The Asahi Shinbun Digital site reports on a new patent for mega-brewery Gekkeikan - one that doesn't leave a bad taste in your mouth. Literally.
Realising that tōshitsu zero sake (not entirely clear if it's meant to be "sugar-free" or "carbohydrate-free") was less likely to make the drinker's breath smell like sake, Gekkeikan applied for a patent.
The claim was tested by having drinkers swallow 600 ml of 15% junmai or 13.5% "zero-sugar" sake, waiting two hours, then comparing the quantity of six odour components in their breath.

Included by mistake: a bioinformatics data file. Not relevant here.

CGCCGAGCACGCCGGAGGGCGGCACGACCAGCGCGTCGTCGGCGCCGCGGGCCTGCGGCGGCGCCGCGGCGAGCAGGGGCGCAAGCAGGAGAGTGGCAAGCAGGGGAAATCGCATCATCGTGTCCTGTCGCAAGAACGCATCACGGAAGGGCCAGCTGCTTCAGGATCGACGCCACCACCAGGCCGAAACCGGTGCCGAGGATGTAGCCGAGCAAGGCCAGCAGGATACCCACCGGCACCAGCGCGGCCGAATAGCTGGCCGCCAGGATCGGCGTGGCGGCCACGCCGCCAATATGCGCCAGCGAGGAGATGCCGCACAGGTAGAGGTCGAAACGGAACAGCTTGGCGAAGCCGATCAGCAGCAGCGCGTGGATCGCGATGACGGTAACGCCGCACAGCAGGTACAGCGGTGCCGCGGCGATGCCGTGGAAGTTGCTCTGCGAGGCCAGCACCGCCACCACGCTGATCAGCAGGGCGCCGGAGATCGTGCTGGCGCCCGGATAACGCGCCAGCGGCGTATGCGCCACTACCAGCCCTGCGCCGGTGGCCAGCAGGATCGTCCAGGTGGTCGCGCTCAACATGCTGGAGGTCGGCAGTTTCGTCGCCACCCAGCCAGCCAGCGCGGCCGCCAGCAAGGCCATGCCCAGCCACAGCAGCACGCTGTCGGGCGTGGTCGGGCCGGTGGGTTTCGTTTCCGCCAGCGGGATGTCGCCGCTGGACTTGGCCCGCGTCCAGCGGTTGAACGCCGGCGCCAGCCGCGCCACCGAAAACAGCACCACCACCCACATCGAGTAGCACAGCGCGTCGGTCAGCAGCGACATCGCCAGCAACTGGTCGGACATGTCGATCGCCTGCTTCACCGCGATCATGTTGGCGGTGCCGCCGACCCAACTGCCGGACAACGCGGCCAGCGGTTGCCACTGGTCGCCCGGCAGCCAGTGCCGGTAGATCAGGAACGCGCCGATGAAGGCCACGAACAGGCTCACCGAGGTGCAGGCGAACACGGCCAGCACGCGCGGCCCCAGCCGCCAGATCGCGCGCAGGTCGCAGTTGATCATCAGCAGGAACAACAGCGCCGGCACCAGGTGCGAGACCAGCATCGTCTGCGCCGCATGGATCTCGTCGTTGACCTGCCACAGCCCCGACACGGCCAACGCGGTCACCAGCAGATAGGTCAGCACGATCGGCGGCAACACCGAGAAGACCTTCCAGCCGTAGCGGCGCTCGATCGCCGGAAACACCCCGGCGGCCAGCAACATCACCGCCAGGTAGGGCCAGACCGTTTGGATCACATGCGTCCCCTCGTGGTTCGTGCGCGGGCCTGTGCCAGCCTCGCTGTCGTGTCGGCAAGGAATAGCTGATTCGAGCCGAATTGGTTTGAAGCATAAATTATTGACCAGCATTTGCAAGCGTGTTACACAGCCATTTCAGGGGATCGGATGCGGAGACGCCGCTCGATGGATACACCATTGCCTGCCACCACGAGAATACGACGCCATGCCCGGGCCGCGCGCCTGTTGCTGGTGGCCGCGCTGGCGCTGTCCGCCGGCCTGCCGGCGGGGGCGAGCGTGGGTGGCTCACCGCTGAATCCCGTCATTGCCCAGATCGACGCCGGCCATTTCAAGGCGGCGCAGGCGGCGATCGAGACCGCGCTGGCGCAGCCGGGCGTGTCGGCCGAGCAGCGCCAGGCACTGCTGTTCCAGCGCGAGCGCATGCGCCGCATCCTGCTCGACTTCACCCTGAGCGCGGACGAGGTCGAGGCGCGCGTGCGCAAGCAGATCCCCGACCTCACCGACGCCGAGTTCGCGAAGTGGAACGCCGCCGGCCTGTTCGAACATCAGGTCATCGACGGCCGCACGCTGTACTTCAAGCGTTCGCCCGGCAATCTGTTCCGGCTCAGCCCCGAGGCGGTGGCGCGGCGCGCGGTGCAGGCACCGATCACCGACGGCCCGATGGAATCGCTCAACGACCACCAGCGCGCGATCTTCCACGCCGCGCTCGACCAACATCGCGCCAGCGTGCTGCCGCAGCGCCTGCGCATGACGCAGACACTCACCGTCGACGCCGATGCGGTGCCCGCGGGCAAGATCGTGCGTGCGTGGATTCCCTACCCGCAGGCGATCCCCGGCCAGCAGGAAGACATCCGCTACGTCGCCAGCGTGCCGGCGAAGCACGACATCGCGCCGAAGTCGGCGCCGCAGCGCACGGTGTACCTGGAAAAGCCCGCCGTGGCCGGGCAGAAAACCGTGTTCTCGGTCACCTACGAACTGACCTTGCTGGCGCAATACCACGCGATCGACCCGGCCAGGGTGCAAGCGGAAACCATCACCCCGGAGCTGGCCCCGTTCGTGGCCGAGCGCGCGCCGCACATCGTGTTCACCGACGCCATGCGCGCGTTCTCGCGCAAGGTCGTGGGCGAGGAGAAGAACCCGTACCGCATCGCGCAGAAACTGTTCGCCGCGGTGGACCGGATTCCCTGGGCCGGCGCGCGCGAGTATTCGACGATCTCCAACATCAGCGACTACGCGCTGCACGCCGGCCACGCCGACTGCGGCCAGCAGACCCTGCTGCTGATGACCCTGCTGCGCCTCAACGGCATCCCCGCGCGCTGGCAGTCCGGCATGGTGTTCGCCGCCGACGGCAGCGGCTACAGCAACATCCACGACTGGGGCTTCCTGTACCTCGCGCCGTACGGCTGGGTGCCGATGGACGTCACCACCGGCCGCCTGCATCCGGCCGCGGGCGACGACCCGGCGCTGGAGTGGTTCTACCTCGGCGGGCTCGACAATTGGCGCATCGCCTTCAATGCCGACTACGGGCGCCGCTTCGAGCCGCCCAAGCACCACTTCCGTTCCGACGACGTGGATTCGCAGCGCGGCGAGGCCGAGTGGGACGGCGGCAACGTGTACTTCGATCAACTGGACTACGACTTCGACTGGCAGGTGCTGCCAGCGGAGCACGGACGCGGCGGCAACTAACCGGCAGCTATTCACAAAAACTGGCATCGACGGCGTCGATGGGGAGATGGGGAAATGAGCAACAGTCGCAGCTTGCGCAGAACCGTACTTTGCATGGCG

Results showed there were less of the components present after drinking the "zero-sugar" sake, seemingly due to fewer odorous substances being produced by the body's metabolism.
Gekkeikan's "zero-sugar" sake was the first on the market, launched in September 2008. As you might expect, it's dry rather than sweet and therefore appeals to those who like chō-tanrei (超淡麗, extremely light and refreshing) sake.
- Original article (Japanese, Asahi Shinbun Digital, 11 October 2018)